Ten years of vocal research at the Freiburg Institute for Musicans‘ Medicine

In the course of the studies, which were funded by the German Research Foundation (DFG), almost 50 singers were analyzed, including many who regularly perform at leading international opera houses such as La Scala Milan, the Metropolitan Opera, the Bayreuth Festival or the Unter den Linden State Opera in Berlin.

The studies were conducted primarily using dynamic magnetic resonance imaging (MRI). The implementation and optimization of imaging was the result of close cooperation with the Division of Medical Physics at the Department of Radiology at the Medical Center – University of Freiburg (Prof. Dr. Jürgen Hennig) and the Department of Neuroradiology at the Medical Center – University of Freiburg (Prof. Horst Urbach).

„The fact that magnetic resonance imaging does not have any X-rays means that, according to current scientific knowledge, the studies are harmless for the subjects. The insight that the singers grant us here is unique and helps us to better understand humans‘ most important means of com-munication, their voice“, explains Prof. Echternach.

In an interview conducted by the Münchner Merkur with world-renowned baritone Michael Volle, who also participated in the studies, the singer said: „First of all, you are totally baffled. I had absolutely no clue … Many subtleties and details about the head and neck area as a whole were completely new to me.“ The attached video of a sample MR image (https://www.youtube.com/watch?v=TpCF-05VEKk) had more than 200,000 views on YouTube in only four days after it was first posted.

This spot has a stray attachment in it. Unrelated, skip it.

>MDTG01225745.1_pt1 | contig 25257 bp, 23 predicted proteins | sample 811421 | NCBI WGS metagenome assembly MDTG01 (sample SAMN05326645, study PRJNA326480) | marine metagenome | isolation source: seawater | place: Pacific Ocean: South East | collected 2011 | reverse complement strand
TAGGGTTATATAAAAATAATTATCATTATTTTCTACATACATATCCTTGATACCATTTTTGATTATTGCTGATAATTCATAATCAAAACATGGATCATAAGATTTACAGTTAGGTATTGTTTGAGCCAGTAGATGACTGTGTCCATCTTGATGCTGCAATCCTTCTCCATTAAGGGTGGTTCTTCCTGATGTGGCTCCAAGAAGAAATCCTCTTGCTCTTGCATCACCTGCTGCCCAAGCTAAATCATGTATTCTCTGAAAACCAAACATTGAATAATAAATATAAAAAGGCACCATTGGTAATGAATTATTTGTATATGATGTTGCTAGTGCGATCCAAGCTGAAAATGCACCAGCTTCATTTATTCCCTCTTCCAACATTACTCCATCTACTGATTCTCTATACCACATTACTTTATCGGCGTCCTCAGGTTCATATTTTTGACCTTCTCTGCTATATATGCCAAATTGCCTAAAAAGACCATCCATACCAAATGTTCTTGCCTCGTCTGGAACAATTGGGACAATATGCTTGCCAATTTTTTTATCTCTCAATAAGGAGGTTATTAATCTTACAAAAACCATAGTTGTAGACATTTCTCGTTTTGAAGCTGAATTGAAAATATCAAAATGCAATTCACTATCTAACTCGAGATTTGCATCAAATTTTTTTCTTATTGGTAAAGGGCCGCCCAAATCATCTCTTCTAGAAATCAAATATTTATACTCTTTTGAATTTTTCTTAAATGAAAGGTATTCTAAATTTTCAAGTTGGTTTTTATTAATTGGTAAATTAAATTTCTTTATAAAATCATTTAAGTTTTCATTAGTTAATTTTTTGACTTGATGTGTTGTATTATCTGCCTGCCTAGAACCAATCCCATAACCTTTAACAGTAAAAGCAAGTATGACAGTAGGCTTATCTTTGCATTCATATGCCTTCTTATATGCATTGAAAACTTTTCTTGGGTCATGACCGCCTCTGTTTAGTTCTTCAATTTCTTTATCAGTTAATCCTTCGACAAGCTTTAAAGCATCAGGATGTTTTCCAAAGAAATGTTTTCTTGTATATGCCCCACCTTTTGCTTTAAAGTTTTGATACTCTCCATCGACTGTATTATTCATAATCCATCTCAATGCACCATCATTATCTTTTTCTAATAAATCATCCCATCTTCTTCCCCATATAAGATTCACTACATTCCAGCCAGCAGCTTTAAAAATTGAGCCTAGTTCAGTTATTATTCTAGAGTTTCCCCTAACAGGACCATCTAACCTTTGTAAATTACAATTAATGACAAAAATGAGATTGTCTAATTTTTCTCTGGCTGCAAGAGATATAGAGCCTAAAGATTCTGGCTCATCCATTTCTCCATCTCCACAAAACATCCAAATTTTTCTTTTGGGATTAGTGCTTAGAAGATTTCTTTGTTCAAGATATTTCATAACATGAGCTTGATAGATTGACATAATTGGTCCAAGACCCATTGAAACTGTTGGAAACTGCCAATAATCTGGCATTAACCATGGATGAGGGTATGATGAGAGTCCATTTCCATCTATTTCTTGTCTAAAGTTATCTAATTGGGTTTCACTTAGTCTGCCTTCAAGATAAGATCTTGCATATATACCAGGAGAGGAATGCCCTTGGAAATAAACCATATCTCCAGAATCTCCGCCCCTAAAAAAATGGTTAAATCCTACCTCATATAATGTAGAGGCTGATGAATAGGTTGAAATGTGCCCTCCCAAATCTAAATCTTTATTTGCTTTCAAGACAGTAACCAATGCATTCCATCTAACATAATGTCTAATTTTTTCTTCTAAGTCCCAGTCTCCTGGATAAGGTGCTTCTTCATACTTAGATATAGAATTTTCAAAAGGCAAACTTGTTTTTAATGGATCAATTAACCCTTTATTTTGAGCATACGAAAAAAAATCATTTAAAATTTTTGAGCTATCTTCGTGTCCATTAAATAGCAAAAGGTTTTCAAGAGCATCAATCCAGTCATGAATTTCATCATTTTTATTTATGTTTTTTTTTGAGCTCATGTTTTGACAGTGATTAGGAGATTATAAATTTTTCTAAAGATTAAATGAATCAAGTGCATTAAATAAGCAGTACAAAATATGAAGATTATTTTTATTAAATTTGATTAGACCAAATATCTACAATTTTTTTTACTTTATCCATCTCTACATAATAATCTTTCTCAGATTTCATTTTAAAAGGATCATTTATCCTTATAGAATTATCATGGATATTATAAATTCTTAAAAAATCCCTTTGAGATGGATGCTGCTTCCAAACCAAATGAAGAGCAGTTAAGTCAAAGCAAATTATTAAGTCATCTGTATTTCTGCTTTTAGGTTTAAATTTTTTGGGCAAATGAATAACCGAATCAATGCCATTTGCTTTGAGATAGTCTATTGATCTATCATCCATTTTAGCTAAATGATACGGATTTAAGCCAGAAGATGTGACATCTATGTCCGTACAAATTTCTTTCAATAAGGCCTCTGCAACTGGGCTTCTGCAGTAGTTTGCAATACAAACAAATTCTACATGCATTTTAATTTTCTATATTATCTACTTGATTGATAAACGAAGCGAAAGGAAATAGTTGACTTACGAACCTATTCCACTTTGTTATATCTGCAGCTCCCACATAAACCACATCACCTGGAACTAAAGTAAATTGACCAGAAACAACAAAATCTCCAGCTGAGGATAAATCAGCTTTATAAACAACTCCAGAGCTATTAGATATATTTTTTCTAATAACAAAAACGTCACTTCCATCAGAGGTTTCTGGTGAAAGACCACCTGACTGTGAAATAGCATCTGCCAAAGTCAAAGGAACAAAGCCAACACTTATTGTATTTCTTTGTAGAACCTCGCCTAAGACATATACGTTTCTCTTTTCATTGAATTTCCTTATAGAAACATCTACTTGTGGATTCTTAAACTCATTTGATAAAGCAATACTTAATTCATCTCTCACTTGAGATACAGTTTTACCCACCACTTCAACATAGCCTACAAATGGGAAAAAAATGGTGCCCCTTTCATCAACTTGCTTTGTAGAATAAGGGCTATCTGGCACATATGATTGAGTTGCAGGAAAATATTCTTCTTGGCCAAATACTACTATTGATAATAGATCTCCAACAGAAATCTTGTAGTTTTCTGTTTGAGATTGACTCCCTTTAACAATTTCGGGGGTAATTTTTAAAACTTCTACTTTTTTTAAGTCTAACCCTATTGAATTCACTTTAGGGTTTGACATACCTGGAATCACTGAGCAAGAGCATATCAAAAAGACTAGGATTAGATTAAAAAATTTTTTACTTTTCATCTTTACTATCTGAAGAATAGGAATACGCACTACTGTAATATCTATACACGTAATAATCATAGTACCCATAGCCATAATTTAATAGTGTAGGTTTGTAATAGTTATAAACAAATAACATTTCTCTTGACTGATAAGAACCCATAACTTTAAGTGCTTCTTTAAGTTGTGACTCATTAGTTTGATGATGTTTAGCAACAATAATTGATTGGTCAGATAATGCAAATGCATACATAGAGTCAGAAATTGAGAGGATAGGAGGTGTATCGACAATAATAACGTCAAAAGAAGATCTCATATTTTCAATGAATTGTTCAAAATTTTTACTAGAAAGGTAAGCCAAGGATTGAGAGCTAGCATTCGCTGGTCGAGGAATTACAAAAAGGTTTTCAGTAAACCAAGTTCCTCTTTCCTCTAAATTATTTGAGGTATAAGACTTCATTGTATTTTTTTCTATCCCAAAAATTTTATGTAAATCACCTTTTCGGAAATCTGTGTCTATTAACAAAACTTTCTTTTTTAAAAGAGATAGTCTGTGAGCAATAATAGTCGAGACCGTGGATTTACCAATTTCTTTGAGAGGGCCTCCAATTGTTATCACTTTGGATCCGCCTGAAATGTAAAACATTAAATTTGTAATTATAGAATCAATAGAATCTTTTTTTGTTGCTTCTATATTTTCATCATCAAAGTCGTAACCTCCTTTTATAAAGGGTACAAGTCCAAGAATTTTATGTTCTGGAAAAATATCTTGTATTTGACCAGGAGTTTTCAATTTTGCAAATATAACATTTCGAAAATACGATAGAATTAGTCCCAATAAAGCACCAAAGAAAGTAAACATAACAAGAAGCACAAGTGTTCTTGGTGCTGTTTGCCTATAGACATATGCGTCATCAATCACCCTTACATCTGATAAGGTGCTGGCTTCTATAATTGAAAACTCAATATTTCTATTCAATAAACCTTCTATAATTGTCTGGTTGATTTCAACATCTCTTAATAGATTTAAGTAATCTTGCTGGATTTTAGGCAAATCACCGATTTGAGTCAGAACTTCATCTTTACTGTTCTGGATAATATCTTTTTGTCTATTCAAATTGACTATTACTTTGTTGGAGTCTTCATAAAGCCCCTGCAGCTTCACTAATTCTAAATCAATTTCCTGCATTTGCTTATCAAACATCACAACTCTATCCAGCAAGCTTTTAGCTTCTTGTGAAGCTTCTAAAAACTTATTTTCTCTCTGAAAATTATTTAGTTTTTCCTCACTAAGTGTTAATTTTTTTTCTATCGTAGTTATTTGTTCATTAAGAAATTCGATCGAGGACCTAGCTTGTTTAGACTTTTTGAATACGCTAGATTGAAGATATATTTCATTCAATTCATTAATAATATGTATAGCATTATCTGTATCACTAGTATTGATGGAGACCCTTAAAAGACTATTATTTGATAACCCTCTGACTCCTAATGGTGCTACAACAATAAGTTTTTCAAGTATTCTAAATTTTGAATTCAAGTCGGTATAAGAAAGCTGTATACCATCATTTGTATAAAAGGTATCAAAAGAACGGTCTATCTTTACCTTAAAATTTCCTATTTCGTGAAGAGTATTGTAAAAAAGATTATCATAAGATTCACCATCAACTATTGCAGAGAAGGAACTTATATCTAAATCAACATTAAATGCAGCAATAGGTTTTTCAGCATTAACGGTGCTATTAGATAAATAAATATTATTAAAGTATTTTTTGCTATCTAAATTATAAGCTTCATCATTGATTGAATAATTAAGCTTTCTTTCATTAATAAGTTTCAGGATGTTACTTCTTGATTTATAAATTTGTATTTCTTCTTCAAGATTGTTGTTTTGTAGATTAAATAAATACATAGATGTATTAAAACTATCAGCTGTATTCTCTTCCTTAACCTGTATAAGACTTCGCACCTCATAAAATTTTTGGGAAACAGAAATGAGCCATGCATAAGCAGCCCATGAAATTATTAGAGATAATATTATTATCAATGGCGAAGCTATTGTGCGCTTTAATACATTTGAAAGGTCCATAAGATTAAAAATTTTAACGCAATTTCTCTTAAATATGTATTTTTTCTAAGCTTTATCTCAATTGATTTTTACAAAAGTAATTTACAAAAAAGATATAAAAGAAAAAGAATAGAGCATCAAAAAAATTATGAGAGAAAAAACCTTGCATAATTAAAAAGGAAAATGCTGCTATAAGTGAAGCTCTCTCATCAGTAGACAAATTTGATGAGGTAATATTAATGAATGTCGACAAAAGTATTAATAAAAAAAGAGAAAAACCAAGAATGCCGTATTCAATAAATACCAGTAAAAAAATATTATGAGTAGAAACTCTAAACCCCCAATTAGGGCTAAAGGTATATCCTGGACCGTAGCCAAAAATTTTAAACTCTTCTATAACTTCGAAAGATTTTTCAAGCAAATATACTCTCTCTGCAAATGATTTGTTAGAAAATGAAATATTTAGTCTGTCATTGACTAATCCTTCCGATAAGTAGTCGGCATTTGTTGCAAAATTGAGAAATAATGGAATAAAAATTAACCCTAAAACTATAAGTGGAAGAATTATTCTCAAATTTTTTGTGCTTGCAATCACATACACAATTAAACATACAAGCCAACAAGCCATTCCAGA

In addition to vocal research, the work group headed by the Freiburg performing musicans’ physicians Spahn, judges, Pöppe and Echternach has put together an instructional DVD in which this technology is applied to the understanding of physiological processes in brass musicians (https://www.youtube.com/watch?v=4Xo63XrllxQ). In addition to the analysis by means of MRI, the working group also studied oscillations of the vocal folds with high-speed imaging of 20,000 frames per second. This meant that, for the first time, it was possible to analyze even very high human voice ranges, such as in the „Queen of the Night“ in Mozart’s „Magic Flute“.

The working group headed by Echternach and Richter has now authored over 50 publications for evaluation in peer review journals, mostly in English. Most recently they published a freely accessible article in the scientific journal PLOS ONE (http://dx.doi.org/10.1371/journal.pone.0153792), examining volume is investigated in high-performance singers.

Original title of study: Morphometric Differences of Vocal Tract articulators in Different Loudness Conditions in Singing

Link to study: http://dx.doi.org/10.1371/journal.pone.0153792

Prof. Dr. Matthias Echternach
Freiburg Institute for Musicans‘ Medicine
Medical Center – University of Freiburg
Telephone: 0761 270-61610

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